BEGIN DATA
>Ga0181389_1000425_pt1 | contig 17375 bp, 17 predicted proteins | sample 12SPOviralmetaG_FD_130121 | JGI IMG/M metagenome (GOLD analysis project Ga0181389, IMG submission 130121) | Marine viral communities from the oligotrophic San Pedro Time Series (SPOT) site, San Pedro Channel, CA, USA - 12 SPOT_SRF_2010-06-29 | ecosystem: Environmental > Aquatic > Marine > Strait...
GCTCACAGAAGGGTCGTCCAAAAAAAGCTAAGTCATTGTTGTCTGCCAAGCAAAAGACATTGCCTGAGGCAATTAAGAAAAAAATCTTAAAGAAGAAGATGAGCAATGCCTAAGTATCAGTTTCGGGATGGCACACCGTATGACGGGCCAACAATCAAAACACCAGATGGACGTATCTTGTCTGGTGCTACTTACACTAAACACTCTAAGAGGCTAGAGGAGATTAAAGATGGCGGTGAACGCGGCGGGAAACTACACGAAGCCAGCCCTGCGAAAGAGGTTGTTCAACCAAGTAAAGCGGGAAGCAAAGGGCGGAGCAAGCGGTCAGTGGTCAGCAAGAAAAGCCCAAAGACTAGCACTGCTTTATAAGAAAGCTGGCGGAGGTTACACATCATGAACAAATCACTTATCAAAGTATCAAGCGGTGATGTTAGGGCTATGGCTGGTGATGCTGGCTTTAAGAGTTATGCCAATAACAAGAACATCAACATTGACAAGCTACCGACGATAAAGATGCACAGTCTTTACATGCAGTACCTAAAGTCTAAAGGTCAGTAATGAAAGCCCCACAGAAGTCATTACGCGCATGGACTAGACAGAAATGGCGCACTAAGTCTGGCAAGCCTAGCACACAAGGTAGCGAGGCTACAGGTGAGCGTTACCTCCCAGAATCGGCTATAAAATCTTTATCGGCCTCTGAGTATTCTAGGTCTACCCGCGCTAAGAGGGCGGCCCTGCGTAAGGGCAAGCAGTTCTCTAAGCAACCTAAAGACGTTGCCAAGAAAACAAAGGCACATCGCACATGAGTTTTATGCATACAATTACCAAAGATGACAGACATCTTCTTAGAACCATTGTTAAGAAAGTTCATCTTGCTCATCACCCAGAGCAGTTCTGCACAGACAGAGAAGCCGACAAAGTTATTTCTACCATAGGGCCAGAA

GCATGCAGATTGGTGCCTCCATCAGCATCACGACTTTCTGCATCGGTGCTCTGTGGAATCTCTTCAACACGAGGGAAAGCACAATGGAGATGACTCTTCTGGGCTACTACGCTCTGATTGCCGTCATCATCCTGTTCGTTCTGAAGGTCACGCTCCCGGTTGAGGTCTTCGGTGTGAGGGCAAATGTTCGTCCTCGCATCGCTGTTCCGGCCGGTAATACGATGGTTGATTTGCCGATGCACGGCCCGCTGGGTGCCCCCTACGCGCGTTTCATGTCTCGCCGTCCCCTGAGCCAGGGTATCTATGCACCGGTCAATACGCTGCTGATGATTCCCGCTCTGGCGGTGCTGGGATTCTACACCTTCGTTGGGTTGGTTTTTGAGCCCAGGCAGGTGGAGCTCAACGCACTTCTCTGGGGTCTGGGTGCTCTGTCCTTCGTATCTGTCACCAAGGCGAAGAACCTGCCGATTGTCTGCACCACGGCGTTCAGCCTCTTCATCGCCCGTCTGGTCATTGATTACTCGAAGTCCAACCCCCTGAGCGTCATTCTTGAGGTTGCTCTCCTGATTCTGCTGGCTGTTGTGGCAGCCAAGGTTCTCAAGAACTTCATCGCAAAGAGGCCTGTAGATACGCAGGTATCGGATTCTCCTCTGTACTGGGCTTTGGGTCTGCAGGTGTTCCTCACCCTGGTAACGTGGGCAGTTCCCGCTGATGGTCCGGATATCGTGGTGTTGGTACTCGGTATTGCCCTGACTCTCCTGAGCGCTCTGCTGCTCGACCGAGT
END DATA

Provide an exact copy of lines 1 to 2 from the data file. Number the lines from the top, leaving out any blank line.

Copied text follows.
>Ga0181389_1000425_pt1 | contig 17375 bp, 17 predicted proteins | sample 12SPOviralmetaG_FD_130121 | JGI IMG/M metagenome (GOLD analysis project Ga0181389, IMG submission 130121) | Marine viral communities from the oligotrophic San Pedro Time Series (SPOT) site, San Pedro Channel, CA, USA - 12 SPOT_SRF_2010-06-29 | ecosystem: Environmental > Aquatic > Marine > Strait...
GCTCACAGAAGGGTCGTCCAAAAAAAGCTAAGTCATTGTTGTCTGCCAAGCAAAAGACATTGCCTGAGGCAATTAAGAAAAAAATCTTAAAGAAGAAGATGAGCAATGCCTAAGTATCAGTTTCGGGATGGCACACCGTATGACGGGCCAACAATCAAAACACCAGATGGACGTATCTTGTCTGGTGCTACTTACACTAAACACTCTAAGAGGCTAGAGGAGATTAAAGATGGCGGTGAACGCGGCGGGAAACTACACGAAGCCAGCCCTGCGAAAGAGGTTGTTCAACCAAGTAAAGCGGGAAGCAAAGGGCGGAGCAAGCGGTCAGTGGTCAGCAAGAAAAGCCCAAAGACTAGCACTGCTTTATAAGAAAGCTGGCGGAGGTTACACATCATGAACAAATCACTTATCAAAGTATCAAGCGGTGATGTTAGGGCTATGGCTGGTGATGCTGGCTTTAAGAGTTATGCCAATAACAAGAACATCAACATTGACAAGCTACCGACGATAAAGATGCACAGTCTTTACATGCAGTACCTAAAGTCTAAAGGTCAGTAATGAAAGCCCCACAGAAGTCATTACGCGCATGGACTAGACAGAAATGGCGCACTAAGTCTGGCAAGCCTAGCACACAAGGTAGCGAGGCTACAGGTGAGCGTTACCTCCCAGAATCGGCTATAAAATCTTTATCGGCCTCTGAGTATTCTAGGTCTACCCGCGCTAAGAGGGCGGCCCTGCGTAAGGGCAAGCAGTTCTCTAAGCAACCTAAAGACGTTGCCAAGAAAACAAAGGCACATCGCACATGAGTTTTATGCATACAATTACCAAAGATGACAGACATCTTCTTAGAACCATTGTTAAGAAAGTTCATCTTGCTCATCACCCAGAGCAGTTCTGCACAGACAGAGAAGCCGACAAAGTTATTTCTACCATAGGGCCAGAA